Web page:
Existing archive audiences often suffer from a lack of IT skills preventing them from confidently making use of online offers. The team ran over 130 hands-on internet workshops and talks nationwide in partnership with local gatekeepers such as libraries, history centres or museums to address this issue. Unexpectedly, volunteers came forward to help meet the demand for those events. A dedicated contact person and a specifically developed toolkit provided support and guidance.

Behind the Scenes: Fostering online relationships

‘Super-Users’ is the term for the website’s top contributors. It is common for crowdsourcing projects that 10% of users do most of the work (Holley 2010). As of October 2014, Britain from Above’s Top 10 users provided 50% of contributions. In order to reward, retain and motivate the most dedicated contributors, the team regularly organised special events, adding a face-to-face dimension to the relationships that had begin to build amongst the users and with staff. The events strengthened the interaction online, developed the users’ sense of community and ownership of the website and allowed for crucial consultation on the engagement programme.

Lessons learnt

  • The benefits of mixing digital and face-to-face engagement include, amongst others, more and higher quality website contributions, the retention and motivation of users, motivation for staff and word of mouth marketing.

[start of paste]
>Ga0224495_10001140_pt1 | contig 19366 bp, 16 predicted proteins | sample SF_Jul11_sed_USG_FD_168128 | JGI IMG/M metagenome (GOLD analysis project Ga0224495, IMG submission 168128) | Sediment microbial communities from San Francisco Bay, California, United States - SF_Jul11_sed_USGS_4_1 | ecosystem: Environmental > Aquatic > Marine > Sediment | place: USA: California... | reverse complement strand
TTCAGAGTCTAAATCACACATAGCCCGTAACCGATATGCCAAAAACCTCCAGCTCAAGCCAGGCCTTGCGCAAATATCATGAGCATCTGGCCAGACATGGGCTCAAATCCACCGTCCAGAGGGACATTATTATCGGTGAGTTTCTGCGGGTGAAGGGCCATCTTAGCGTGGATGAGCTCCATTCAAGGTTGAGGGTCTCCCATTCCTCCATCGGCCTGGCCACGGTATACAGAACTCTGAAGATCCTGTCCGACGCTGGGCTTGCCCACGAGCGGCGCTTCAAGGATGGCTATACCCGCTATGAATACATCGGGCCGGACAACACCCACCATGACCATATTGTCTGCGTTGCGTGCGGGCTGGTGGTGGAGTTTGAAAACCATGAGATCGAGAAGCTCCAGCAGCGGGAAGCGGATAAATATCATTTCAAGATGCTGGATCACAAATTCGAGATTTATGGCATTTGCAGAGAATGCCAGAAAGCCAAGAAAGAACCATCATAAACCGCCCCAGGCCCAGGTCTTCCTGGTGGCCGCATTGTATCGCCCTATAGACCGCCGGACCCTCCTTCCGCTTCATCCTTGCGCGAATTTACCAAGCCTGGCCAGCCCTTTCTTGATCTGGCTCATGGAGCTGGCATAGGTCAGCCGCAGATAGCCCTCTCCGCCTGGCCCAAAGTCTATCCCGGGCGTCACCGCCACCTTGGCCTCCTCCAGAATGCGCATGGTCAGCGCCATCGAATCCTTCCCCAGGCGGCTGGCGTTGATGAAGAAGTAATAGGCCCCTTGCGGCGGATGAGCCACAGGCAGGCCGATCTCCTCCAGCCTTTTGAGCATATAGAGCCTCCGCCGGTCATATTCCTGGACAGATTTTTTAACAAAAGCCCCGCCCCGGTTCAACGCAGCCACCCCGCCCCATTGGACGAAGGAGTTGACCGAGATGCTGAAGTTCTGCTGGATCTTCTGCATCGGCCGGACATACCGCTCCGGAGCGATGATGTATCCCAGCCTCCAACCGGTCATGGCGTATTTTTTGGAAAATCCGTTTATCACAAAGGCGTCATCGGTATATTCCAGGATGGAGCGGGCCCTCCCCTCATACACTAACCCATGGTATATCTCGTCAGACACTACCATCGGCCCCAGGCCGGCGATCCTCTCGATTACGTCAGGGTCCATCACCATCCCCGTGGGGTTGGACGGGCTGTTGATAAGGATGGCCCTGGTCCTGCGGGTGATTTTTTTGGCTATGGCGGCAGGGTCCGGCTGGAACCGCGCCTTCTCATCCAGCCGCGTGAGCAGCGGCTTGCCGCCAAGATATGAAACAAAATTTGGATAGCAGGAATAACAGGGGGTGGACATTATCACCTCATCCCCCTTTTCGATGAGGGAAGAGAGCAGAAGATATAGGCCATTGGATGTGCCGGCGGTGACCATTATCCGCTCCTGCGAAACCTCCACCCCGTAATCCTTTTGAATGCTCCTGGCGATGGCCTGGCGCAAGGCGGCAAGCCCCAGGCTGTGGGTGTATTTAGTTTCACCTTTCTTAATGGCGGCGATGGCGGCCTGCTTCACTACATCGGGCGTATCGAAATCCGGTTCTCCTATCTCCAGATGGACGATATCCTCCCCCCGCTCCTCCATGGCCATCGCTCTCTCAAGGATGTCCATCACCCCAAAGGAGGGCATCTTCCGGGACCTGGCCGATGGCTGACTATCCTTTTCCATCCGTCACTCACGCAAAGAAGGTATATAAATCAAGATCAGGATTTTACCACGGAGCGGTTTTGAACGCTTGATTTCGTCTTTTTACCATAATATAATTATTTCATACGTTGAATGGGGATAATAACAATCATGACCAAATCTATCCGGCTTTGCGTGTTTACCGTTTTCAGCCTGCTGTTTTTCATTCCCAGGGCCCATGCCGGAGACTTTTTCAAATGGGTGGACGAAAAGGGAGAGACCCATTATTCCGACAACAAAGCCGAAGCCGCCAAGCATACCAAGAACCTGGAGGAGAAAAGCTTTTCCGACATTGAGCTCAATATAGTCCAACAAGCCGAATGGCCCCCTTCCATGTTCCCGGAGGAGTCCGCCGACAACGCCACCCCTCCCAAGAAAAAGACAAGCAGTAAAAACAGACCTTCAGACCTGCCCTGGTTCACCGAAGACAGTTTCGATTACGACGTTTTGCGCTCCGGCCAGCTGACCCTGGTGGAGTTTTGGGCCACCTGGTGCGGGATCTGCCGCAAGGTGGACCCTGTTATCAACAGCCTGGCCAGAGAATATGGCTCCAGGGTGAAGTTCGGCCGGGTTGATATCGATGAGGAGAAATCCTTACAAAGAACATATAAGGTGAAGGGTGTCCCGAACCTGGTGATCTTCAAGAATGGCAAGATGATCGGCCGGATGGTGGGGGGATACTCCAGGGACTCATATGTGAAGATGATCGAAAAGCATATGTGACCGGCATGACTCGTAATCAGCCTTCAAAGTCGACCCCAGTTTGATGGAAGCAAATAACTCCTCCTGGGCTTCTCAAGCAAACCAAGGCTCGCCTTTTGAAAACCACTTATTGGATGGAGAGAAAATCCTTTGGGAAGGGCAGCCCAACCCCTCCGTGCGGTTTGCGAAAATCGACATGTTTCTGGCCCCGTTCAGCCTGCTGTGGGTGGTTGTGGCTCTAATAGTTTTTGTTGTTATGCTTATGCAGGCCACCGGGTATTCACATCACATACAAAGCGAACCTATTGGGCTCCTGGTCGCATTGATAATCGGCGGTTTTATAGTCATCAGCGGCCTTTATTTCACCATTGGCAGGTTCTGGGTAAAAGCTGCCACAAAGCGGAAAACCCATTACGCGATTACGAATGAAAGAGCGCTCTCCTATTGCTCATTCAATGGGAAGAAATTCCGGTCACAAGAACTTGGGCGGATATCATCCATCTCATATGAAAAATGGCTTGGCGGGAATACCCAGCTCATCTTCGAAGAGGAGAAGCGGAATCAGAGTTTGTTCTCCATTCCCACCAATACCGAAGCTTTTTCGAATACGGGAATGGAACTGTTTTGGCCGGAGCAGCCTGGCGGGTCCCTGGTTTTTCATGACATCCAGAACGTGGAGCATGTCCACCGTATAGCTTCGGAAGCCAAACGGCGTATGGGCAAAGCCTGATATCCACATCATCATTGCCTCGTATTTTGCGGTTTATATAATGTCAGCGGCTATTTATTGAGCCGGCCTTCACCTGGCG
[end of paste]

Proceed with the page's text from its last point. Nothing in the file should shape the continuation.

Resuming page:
• Successful partnership working over the distance needs clear joint objectives, thorough and pro-active communication and time to build reliable partnership links.
  • Reaching out to audiences at risk of digital exclusion requires better than average portable IT equipment and staff with a thorough working knowledge of how to make it work.
  • A high percentage of existing archive audiences are excluded from digital services. What can the sector collaboratively do to tackle this problem?
  • Virtual volunteering poses a new set of challenges compared to ‘traditional’ ways of volunteering. An internal volunteering policy needs to consider Health and Safety implications, support and training as well as monitoring and rewarding volunteer contributions over the distance.
  • Motivation is THE key to success when working with virtual volunteers.
  • Regularly consulting with the user base helps to develop an effective engagement strategy. Piloting projects and activities in collaboration with users allows adjustments and getting to know the audience.

BfA_partners_colourFoyle logo MASTER final HiRes

References and further reading

Carletti, L., McAuley, D., Price, D. et al. (2013) ‘Digital Humanities and Crowdsourcing: An Exploration’. Conference paper for MW2013: Museums and the Web 2013 [online]. [13 November 2014]

Clari, M. (2013) Britain from Above: A Study of User Engagement with Digital Aerial Photography. Unpublished: University of Edinburgh

Heritage Lottery Fund (July 2012) Using Digital Technology in Heritage Projects [online]. [13 November 2014]

Holley, R. (2010) ‘Crowdsourcing: How and Why Should Libraries Do It?’ D-Lib Magazine [online] 16, (3). [13 November 2014]